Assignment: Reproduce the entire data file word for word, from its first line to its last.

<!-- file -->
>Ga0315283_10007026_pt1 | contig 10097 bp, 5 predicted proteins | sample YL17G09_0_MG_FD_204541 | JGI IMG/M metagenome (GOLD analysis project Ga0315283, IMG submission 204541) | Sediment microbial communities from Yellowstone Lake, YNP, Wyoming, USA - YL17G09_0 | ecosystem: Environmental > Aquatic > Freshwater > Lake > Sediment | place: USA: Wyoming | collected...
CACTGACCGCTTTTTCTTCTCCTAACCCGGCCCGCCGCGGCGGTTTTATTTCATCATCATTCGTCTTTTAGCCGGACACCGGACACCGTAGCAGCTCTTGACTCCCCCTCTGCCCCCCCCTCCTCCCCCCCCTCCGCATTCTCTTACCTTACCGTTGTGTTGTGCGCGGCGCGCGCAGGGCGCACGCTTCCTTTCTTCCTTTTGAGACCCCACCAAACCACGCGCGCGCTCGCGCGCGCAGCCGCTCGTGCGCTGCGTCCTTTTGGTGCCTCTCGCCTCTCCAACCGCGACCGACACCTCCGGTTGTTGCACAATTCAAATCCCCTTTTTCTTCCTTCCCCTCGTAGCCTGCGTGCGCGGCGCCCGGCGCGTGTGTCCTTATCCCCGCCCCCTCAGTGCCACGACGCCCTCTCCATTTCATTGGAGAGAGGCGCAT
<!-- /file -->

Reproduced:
>Ga0315283_10007026_pt1 | contig 10097 bp, 5 predicted proteins | sample YL17G09_0_MG_FD_204541 | JGI IMG/M metagenome (GOLD analysis project Ga0315283, IMG submission 204541) | Sediment microbial communities from Yellowstone Lake, YNP, Wyoming, USA - YL17G09_0 | ecosystem: Environmental > Aquatic > Freshwater > Lake > Sediment | place: USA: Wyoming | collected...
CACTGACCGCTTTTTCTTCTCCTAACCCGGCCCGCCGCGGCGGTTTTATTTCATCATCATTCGTCTTTTAGCCGGACACCGGACACCGTAGCAGCTCTTGACTCCCCCTCTGCCCCCCCCTCCTCCCCCCCCTCCGCATTCTCTTACCTTACCGTTGTGTTGTGCGCGGCGCGCGCAGGGCGCACGCTTCCTTTCTTCCTTTTGAGACCCCACCAAACCACGCGCGCGCTCGCGCGCGCAGCCGCTCGTGCGCTGCGTCCTTTTGGTGCCTCTCGCCTCTCCAACCGCGACCGACACCTCCGGTTGTTGCACAATTCAAATCCCCTTTTTCTTCCTTCCCCTCGTAGCCTGCGTGCGCGGCGCCCGGCGCGTGTGTCCTTATCCCCGCCCCCTCAGTGCCACGACGCCCTCTCCATTTCATTGGAGAGAGGCGCAT